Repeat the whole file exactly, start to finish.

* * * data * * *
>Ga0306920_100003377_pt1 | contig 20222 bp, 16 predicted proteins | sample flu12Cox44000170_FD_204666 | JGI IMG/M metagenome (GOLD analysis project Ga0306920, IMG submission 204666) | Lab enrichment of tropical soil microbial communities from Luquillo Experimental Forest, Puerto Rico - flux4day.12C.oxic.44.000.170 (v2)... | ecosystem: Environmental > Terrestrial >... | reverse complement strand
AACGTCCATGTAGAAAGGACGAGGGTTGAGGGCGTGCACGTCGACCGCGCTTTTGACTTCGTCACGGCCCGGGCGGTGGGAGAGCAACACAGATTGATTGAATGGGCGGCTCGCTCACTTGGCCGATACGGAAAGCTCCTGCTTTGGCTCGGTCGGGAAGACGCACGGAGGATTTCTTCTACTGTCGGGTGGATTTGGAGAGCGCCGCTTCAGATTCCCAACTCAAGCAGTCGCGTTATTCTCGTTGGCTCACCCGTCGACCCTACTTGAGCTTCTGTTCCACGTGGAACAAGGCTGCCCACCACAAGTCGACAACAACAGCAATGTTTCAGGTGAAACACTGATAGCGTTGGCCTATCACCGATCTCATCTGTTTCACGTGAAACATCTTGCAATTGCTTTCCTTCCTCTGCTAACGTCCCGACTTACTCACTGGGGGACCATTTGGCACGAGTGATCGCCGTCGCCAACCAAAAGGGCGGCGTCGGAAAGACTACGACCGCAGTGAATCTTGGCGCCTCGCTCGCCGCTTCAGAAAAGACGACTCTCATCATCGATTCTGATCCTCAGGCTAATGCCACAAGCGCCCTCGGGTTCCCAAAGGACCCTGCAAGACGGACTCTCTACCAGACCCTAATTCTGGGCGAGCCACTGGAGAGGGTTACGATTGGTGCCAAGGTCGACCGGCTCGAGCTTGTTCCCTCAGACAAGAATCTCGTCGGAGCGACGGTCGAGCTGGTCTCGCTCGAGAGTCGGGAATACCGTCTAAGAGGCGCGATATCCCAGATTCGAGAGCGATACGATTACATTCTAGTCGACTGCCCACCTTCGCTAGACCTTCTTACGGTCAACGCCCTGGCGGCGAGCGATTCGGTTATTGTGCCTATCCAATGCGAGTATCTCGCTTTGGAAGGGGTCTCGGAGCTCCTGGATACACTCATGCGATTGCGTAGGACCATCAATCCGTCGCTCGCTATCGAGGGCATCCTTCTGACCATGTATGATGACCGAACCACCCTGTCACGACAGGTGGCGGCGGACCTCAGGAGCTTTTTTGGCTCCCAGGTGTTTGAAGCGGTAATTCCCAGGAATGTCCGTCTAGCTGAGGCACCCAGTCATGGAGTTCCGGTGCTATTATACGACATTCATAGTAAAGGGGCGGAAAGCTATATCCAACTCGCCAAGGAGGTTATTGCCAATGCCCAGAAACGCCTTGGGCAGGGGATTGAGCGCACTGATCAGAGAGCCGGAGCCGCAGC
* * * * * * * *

>Ga0306920_100003377_pt1 | contig 20222 bp, 16 predicted proteins | sample flu12Cox44000170_FD_204666 | JGI IMG/M metagenome (GOLD analysis project Ga0306920, IMG submission 204666) | Lab enrichment of tropical soil microbial communities from Luquillo Experimental Forest, Puerto Rico - flux4day.12C.oxic.44.000.170 (v2)... | ecosystem: Environmental > Terrestrial >... | reverse complement strand
AACGTCCATGTAGAAAGGACGAGGGTTGAGGGCGTGCACGTCGACCGCGCTTTTGACTTCGTCACGGCCCGGGCGGTGGGAGAGCAACACAGATTGATTGAATGGGCGGCTCGCTCACTTGGCCGATACGGAAAGCTCCTGCTTTGGCTCGGTCGGGAAGACGCACGGAGGATTTCTTCTACTGTCGGGTGGATTTGGAGAGCGCCGCTTCAGATTCCCAACTCAAGCAGTCGCGTTATTCTCGTTGGCTCACCCGTCGACCCTACTTGAGCTTCTGTTCCACGTGGAACAAGGCTGCCCACCACAAGTCGACAACAACAGCAATGTTTCAGGTGAAACACTGATAGCGTTGGCCTATCACCGATCTCATCTGTTTCACGTGAAACATCTTGCAATTGCTTTCCTTCCTCTGCTAACGTCCCGACTTACTCACTGGGGGACCATTTGGCACGAGTGATCGCCGTCGCCAACCAAAAGGGCGGCGTCGGAAAGACTACGACCGCAGTGAATCTTGGCGCCTCGCTCGCCGCTTCAGAAAAGACGACTCTCATCATCGATTCTGATCCTCAGGCTAATGCCACAAGCGCCCTCGGGTTCCCAAAGGACCCTGCAAGACGGACTCTCTACCAGACCCTAATTCTGGGCGAGCCACTGGAGAGGGTTACGATTGGTGCCAAGGTCGACCGGCTCGAGCTTGTTCCCTCAGACAAGAATCTCGTCGGAGCGACGGTCGAGCTGGTCTCGCTCGAGAGTCGGGAATACCGTCTAAGAGGCGCGATATCCCAGATTCGAGAGCGATACGATTACATTCTAGTCGACTGCCCACCTTCGCTAGACCTTCTTACGGTCAACGCCCTGGCGGCGAGCGATTCGGTTATTGTGCCTATCCAATGCGAGTATCTCGCTTTGGAAGGGGTCTCGGAGCTCCTGGATACACTCATGCGATTGCGTAGGACCATCAATCCGTCGCTCGCTATCGAGGGCATCCTTCTGACCATGTATGATGACCGAACCACCCTGTCACGACAGGTGGCGGCGGACCTCAGGAGCTTTTTTGGCTCCCAGGTGTTTGAAGCGGTAATTCCCAGGAATGTCCGTCTAGCTGAGGCACCCAGTCATGGAGTTCCGGTGCTATTATACGACATTCATAGTAAAGGGGCGGAAAGCTATATCCAACTCGCCAAGGAGGTTATTGCCAATGCCCAGAAACGCCTTGGGCAGGGGATTGAGCGCACTGATCAGAGAGCCGGAGCCGCAGC